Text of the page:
From Mr Frank Davis Sir, I appreciated and am grateful for Fr Elvins's shrewd analysis of the causes of homelessness, but would question his suggestion of setting up through each Catholic diocese a "network of cooperation" to advise the Government on the problems of homelessness. It would be better to build on ecumenical co-operation at grassroots level.
Last winter in Banbury we opened our first Winter Shelter for rough sleepers and the funding appeal was signed jointly by an Anglican, a Catholic, a Methodist, a Quaker, a Salvation Army Captain and a URC member. However, because a substantial sum was required, the appeal would have failed without enthusiastic co-operation from the local newspaper and the support of the local community. The Lund Principle, "that churches should not do separately what they can in good conscience do together" is well known. The Corby Principle, set out in Together Locally (Churches Together in England 1998), is less well known: "Churches should not do on their own what they can do with the community".
Yours faithfully, FRANK DAVIS Banbury. Oxon.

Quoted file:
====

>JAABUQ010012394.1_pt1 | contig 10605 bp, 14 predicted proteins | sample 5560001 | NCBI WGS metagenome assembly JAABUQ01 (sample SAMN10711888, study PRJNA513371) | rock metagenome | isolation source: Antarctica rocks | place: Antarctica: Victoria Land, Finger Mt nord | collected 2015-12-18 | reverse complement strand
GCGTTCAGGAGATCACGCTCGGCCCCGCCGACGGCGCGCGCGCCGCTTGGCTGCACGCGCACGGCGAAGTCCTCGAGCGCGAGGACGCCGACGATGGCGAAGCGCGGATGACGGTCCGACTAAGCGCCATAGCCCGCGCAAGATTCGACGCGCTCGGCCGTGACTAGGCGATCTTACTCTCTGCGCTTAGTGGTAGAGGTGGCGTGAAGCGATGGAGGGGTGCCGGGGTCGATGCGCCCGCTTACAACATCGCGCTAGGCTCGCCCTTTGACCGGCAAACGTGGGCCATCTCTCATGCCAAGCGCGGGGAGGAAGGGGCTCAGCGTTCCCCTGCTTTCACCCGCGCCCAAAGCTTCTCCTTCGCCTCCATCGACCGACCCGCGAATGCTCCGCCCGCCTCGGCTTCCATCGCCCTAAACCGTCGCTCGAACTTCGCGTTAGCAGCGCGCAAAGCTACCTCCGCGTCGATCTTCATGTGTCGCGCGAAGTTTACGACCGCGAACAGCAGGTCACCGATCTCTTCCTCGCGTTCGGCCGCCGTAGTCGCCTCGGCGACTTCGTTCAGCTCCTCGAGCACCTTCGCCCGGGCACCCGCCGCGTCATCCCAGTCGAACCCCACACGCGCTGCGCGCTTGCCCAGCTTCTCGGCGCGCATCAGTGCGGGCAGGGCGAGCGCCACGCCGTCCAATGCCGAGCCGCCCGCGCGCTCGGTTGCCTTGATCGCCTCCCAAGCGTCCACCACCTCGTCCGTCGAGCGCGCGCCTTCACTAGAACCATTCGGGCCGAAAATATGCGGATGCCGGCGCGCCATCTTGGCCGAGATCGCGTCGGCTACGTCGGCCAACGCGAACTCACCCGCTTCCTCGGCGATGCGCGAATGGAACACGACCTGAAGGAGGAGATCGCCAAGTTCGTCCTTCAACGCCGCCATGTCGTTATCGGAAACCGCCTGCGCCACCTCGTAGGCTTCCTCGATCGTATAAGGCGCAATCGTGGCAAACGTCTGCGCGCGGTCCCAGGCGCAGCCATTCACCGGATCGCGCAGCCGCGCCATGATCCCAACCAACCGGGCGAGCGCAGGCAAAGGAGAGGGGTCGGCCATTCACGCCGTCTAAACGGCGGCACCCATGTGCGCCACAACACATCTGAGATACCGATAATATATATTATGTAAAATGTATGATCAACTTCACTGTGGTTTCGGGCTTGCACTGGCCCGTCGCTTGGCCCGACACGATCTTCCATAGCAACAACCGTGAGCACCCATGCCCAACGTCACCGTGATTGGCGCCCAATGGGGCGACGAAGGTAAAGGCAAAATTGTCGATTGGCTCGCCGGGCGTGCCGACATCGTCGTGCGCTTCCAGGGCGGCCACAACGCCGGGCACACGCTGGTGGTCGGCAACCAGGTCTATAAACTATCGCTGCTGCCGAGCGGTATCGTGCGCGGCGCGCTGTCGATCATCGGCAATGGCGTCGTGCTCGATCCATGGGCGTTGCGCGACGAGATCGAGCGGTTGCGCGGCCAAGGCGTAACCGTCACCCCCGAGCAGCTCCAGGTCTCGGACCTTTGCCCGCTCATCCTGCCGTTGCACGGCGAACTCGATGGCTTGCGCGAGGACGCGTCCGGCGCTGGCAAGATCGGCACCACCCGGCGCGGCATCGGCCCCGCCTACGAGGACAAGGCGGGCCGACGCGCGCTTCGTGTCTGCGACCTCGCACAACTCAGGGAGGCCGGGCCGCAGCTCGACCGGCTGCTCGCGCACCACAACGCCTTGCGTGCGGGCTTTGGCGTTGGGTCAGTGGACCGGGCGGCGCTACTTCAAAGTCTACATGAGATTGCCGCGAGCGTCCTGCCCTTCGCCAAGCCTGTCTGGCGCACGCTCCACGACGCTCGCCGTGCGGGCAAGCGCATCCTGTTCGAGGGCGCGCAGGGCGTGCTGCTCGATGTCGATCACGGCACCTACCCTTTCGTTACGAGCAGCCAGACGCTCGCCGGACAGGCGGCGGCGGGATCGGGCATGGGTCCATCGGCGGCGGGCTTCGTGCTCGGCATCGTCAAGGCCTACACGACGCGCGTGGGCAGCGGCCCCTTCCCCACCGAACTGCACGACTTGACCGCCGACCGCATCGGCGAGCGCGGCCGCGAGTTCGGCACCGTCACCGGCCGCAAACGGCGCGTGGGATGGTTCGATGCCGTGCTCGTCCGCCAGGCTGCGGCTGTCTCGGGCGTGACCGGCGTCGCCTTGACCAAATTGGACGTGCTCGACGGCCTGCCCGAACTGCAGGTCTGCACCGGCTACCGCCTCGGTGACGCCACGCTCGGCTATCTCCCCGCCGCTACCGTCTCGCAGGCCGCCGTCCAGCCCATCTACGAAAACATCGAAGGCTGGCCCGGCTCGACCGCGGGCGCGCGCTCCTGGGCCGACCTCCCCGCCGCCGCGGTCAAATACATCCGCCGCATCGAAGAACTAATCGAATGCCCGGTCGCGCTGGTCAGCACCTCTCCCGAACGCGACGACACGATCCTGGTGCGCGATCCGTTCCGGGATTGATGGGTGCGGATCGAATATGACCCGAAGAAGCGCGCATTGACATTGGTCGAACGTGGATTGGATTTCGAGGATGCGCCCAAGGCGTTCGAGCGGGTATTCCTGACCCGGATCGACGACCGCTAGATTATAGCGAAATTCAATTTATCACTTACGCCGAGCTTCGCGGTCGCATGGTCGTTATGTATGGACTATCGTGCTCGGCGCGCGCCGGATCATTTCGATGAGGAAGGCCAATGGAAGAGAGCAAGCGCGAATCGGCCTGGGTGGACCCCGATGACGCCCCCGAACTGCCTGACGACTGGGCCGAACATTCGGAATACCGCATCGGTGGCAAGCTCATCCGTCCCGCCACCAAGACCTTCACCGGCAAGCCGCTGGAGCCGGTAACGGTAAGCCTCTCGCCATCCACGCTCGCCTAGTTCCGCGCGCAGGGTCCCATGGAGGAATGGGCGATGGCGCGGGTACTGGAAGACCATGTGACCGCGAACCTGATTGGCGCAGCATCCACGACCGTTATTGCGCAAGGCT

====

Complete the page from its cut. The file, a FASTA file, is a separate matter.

From Miss Stephanie Bowles Sir, I see that free copies of a paper which describes itself rather presumptuously as "Catholic Woman" and which is really the organ of the National Board of Catholic Women, is in all our churches again.
This paper boasts that it "is a forum for the views and concerns of Catholic women" at the same time insisting that it won't allow a letters page to air these views. Indeed it goes even further and claims that the letters in some Catholic papers, which dare to question their quaint beliefs, "make particularly uncharitable reading". So what it really does is promote the "views and concerns" of the women who run the national board.
What are these views? On page three we read a glowing account by one of the board's Diocesan Links, of a women's day at St Peter's Winchester which ended in Mass with "women taking a major part in the Liturgy including the readings the Gospel and the Homily"! It is not permissible for lay people to read the Gospel at Mass or to give the homily. The 1997 instructions from the Vatican make this very clear in Article 3, even adding that "the diocesan bishop cannot validly dispense from this canonical norm".
I could go on but I have said enough to demonstrate that this paper does not reflect loyal Catholic views and should not be imposed on faithful Catholics who attend church. Parish priests do not have to accept it.
Yours faithfully, STEPHANIE BOWLES London, SW126.